Each of the four previous re-elected presidents saw their juice on Capitol Hill run out well before their second-term congressional midterms. And there’s no empirical reason to believe that Obama will be able to make his political capital last any longer in this divided and divisive Congress.

Richard M. Nixon was able to keep alive his top priorities, which were about taking more power for himself at the expense of Congress, for only four months in 1973. Then the Senate Watergate Committee convened, galvanizing the nation’s interest in what the president knew and how long he’d known it.

Ronald Reagan decided to make a tax code overhaul the top domestic priority of his second term in May 1985, and he was able to revel in the climatic votes a year later. After that, the Iran-Contra scandal is all the historians have to say about the remainder of his presidency.

Bill Clinton pushed a landmark, bipartisan agreement on plans for balancing the federal budget through Congress in August 1997 and got to work on a typically disparate collection of other priorities. Traction for virtually all of them disappeared for good the following January, after the nation learned Monica Lewinsky’s name.

George W. Bush was about to see his choice elevated to chief justice of the United States on Labor Day 2005, and there was still a fighting chance Congress would permit his top second-term wish of getting some Social Security savings invested in the markets. His political capital evaporated immediately thereafter, when fury at his arms-length response to Hurricane Katrina combined with imploding support for the Iraq War.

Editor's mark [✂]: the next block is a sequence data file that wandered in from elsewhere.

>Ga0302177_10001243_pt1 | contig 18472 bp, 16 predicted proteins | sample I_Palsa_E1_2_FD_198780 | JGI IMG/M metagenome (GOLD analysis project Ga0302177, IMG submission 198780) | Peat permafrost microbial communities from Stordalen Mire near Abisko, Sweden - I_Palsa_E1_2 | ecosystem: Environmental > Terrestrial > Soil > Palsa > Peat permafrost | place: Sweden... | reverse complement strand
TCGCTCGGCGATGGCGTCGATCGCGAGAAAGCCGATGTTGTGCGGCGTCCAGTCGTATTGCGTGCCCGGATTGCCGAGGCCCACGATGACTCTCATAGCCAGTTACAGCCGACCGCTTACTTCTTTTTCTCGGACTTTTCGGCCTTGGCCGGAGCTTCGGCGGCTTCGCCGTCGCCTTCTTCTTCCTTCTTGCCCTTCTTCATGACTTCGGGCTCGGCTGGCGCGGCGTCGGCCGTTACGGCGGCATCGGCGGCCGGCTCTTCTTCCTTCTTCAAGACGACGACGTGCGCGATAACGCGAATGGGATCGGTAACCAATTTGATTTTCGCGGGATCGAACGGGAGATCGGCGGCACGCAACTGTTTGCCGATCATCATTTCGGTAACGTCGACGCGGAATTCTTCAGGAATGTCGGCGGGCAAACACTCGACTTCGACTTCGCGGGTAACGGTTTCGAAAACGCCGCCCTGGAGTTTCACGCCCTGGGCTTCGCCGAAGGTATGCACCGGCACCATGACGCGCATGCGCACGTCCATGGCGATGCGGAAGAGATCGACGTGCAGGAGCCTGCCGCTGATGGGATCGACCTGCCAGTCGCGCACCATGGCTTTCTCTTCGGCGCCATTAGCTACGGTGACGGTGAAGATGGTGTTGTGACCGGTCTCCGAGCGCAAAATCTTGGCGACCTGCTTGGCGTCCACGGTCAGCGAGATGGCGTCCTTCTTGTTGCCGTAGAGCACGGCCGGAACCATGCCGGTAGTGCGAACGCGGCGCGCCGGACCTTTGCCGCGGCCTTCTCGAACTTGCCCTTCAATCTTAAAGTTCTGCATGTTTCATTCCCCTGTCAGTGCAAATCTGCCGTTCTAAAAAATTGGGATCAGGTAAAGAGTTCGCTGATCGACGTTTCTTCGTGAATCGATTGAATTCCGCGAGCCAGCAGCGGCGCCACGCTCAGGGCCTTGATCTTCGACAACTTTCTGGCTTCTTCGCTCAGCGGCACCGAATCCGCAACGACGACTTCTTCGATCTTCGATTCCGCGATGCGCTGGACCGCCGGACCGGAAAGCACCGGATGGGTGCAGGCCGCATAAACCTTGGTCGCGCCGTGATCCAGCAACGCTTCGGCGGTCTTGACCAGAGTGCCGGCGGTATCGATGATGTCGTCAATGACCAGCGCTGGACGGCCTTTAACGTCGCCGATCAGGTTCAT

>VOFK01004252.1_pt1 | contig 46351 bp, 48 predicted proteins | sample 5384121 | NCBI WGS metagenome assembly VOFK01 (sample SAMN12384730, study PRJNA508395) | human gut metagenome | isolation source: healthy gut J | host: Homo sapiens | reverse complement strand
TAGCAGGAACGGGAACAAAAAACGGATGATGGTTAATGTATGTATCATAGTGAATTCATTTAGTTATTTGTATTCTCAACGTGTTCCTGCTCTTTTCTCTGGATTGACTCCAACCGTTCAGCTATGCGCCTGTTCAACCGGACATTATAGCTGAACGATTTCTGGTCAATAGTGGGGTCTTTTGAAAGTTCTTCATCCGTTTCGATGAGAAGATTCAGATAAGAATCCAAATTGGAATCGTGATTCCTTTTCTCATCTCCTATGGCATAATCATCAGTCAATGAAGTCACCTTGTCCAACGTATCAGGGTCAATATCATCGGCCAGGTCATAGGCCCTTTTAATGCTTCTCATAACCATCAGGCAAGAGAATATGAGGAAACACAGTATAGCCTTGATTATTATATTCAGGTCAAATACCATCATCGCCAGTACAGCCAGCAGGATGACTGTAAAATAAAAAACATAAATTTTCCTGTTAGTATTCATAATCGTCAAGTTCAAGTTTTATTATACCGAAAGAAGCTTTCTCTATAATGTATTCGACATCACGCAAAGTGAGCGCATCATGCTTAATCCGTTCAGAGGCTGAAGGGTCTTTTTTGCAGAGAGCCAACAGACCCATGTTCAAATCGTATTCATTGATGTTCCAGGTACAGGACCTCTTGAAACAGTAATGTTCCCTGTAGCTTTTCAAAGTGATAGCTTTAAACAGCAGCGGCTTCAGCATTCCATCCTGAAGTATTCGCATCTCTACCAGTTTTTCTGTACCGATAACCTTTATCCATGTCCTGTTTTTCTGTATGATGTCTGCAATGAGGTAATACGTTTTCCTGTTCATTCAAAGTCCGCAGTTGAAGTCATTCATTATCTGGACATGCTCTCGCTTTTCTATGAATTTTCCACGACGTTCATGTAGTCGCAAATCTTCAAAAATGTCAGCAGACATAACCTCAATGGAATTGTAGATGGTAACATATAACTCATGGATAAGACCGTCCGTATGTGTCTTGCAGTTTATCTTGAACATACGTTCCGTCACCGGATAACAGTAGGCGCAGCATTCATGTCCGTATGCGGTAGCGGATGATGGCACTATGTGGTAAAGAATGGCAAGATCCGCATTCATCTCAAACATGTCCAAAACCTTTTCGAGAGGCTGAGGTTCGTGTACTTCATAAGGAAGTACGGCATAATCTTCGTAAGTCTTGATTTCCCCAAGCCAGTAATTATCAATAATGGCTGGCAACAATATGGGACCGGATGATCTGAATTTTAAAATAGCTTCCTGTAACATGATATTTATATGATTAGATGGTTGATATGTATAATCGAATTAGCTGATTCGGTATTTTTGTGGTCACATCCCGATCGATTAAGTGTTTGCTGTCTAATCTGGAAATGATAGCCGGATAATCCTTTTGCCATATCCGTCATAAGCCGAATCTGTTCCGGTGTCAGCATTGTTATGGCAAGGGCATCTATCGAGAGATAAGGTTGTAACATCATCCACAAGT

For Obama, the lessons of his recent two-term predecessors is this: Even if he succeeds in weathering the current scandalous-sounding triple whammy — the IRS targeting of conservative groups, the seizing of journalists’ phone records, the shifting story about the Libya consulate attack — the president will be in the clear no longer than Election Day 2014. By then his legislative goals will have either been met or sidetracked for the duration. Full story

IRS Scandal Is a ‘Crime’ in Boehner-McConnell Echo Chamber

The three-ingredient stew pot of Obama administration controversy got a personal stir this morning from the top Republicans in Congress — both of whom suggested that federal crimes were committed when the IRS targeted conservative groups for special scrutiny.

Separate statements by Speaker John A. Boehner and Senate Minority Leader Mitch McConnell, just a few minutes apart, suggested a coordinated decision by the GOP leadership to turn up the political pressure on the president as high as possible. It may serve to prevent the White House from shaping the narrative as one in which thorough punitive follow-through will follow the exposure of bad behavior.

“Now, my question isn’t about who’s going to resign. My question is who’s going to jail over this scandal?” Boehner told reporters after the first of two GOP caucus meetings today. “Someone made a conscious decision to harass and hold up these requests for tax exempt status. I think we need to know who they are, whether they violated the law. Clearly someone violated the law.”

McConnell was just one notch less emphatic in his suspicions. “If there was an effort to bring the power of the federal government to bear on those that the administration disagreed with in the middle of a heated national election, it actually could be criminal and we’re determined to get the answers,” he said on the floor. Full story

May 14, 2013

IRS Mess Exposes Split Between What Congress Will Say and What It Will Do

It took four days in Congress for predictably unanimous rhetorical outrage at the IRS to devolve into a predictably partisan disagreement over the proper legislative response.

There may be 100 senators willing to vote to excoriate the agency for subjecting conservative groups seeking tax-exempt status to an intensified level of investigation. But there’s no sign that a necessary 60 of them will get behind meaningful legislation to make sure that positioning anywhere along the ideological spectrum is never the interest of the tax auditors again.